Pakistan authorities must immediately investigate the attacks against journalists Ayaz Amir and Ahmer Shaheen, ensure their safety, and hold the perpetrators accountable, the Committee to Protect Journalists said Thursday.
Unidentified men separately attacked Shaheen, chief editor of the news website iNEWS, on June 30 and beat Amir, a senior analyst with the privately owned broadcaster Dunya News, on July 1, according to news reports, both journalists, who spoke to CPJ in phone interviews, and a statement by the Council of Pakistan Newspaper Editors, which CPJ reviewed.
Both attacks occurred in the Punjab provincial capital of Lahore, and police have opened investigations into the incidents but have not announced any progress, Shaheen and Amir said.
“The attacks against journalists Ayaz Amir and Ahmer Shaheen underscore the significant dangers facing members of the press in Pakistan, which must be urgently addressed by the country’s new government,” said Carlos Martinez de la Serna, CPJ’s program director. “Pakistan authorities must spare no effort in investigating the attacks against Amir and Shaheen, ensuring the safety, and holding the perpetrators accountable.”
At about 11:45 p.m. on June 30, Shaheen was driving in the Sui Gas area of Lahore when two men on a motorbike approached his car and one pointed a gun at him and ordered him to stop, he said. He pulled over and one of the men ordered him to hand over his phone and laptop; he hid his phone under his seat, but the other man smashed his backseat window and stole his computer, he said.
Shaheen said he thought the men were attempting to mug him and offered his wallet, but they refused to take it.
One of the men then grabbed Shaheen and repeatedly banged his head against the car window, resulting in heavy bleeding, and fired several gunshots in the journalist’s direction, which hit his car, he said. One man then fled the scene on the motorbike and the other fled on foot, Shaheen told CPJ.
Shaheen repeatedly called the police to report the attack; police operators said officers were on their way, but the journalist waited for two hours and they never arrived, he told CPJ. While he was driving home, he found a police officer and gave a statement, but Shaheen told CPJ that the officer miswrote several details about the case and failed to write down others, including that Shaheen had been injured.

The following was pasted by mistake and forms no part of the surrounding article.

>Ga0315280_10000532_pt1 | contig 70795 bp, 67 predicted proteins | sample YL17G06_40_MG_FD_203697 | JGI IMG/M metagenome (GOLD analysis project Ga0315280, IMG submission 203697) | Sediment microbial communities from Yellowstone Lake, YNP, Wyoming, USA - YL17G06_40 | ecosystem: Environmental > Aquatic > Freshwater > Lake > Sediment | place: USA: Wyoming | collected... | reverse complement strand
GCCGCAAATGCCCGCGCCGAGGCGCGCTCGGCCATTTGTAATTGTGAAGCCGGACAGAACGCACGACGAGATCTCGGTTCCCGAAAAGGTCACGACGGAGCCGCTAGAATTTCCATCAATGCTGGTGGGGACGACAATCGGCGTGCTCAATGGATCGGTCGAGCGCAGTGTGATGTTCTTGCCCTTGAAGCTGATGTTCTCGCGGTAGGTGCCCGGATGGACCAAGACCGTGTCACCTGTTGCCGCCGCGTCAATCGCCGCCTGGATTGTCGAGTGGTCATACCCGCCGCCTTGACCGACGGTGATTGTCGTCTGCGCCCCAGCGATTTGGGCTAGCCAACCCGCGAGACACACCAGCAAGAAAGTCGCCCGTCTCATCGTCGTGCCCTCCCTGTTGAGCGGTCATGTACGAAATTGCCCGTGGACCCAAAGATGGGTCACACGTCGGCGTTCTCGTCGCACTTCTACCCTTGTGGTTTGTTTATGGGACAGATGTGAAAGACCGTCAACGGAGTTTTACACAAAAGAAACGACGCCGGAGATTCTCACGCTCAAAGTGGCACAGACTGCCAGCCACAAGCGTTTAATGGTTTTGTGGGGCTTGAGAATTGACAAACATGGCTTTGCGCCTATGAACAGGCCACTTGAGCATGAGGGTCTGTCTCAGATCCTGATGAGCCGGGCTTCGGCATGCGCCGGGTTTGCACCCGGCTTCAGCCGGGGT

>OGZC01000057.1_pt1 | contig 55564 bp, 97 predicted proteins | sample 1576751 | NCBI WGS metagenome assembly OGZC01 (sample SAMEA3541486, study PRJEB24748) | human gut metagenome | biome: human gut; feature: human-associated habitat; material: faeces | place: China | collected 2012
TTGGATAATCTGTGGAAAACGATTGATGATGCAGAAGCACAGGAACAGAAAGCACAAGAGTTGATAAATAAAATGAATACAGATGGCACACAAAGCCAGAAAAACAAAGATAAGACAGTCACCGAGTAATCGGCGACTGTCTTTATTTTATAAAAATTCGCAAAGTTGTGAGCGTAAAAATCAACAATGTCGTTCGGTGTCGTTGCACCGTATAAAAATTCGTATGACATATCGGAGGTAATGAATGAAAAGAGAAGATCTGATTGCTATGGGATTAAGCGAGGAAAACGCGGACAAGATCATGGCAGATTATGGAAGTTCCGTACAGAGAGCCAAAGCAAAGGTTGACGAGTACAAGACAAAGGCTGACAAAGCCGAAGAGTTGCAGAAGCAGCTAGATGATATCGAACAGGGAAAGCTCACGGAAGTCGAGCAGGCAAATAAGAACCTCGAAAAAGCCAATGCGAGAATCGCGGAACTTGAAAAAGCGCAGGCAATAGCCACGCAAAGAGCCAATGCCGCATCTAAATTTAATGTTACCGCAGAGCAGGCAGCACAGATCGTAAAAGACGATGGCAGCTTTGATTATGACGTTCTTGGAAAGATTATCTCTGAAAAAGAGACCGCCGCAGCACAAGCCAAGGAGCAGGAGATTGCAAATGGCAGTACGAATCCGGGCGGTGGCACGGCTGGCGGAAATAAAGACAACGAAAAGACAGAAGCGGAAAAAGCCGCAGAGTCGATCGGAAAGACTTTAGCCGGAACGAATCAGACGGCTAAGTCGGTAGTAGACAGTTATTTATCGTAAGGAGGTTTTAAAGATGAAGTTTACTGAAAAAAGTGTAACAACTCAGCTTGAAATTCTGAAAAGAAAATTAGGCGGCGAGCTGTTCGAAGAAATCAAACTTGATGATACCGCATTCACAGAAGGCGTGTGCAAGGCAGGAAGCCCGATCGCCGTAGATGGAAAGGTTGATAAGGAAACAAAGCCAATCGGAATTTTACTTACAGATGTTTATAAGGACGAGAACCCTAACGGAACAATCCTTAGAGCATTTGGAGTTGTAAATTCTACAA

The officer initially forged the journalist’s signature on the statement, Shaheen said, adding that he then inserted a number of corrections to the statement and signed it.
Shaheen told CPJ that he did not immediately seek medical attention for his head injury because he feared the men may still be pursuing him.
The journalist told CPJ that, because the attackers took his laptop but not his wallet, he thought the attack was likely retaliation for his journalism. He said he did not know what reporting may have sparked the attack.
Two days before the attack, Shaheen alleged in a video for iNEWS that a high-ranking leader of the country’s legislative opposition had engaged in corruption. Shaheen has previously commented on political crises in Pakistan.
In a police report dated July 1, which CPJ reviewed, officers at the Raiwind police station in Lahore said they had opened an investigation into Shaheen’s case for robbery, but not assault. Shaheen said that his family’s requests to police for an update on the investigation did not receive any responses.
Separately, on the evening of July 1, unidentified individuals assaulted Amir in Lahore, according to the journalist, news reports, and statement by the Pakistan Press Foundation.
The journalist was leaving the Dunya News office when a vehicle intercepted his car and blocked it from moving; a group of men then dragged Amir out of the vehicle, beat him, tore his clothes, and fled with his mobile phone and wallet as bystanders came to the scene, according to those sources.
Amir told CPJ that he sustained bruising on his face from the incident.
One day before the attack, Amir delivered a speech at a seminar, which was attended by former Prime Minister Imran Khan, in which the journalist alleged that Khan had “handed over the country to property dealers,” and criticized the military’s role in the country’s political affairs.
On July 2, the Qila Gujjar Singh police station in Lahore registered a first information report against the unidentified assailants, thereby opening an investigation, according to the journalist, a report by his outlet, and a copy of that first information report. The journalist told CPJ that police have not provided any update on the investigation.
Bilal Kamyana, the highest-ranking officer in Lahore’s metropolitan police force, did not respond to CPJ’s request for comment sent via messaging app on Shaheen and Amir’s cases.
Sarfraz Hussain, press counselor of the Embassy of Pakistan in Washington, D.C., did not respond to CPJ’s emailed requests for comment on both cases. Ambreen Jan, director general of the external publicity wing of the Ministry of Information and Broadcasting, did not respond to CPJ’s request for comment sent via messaging app on both cases.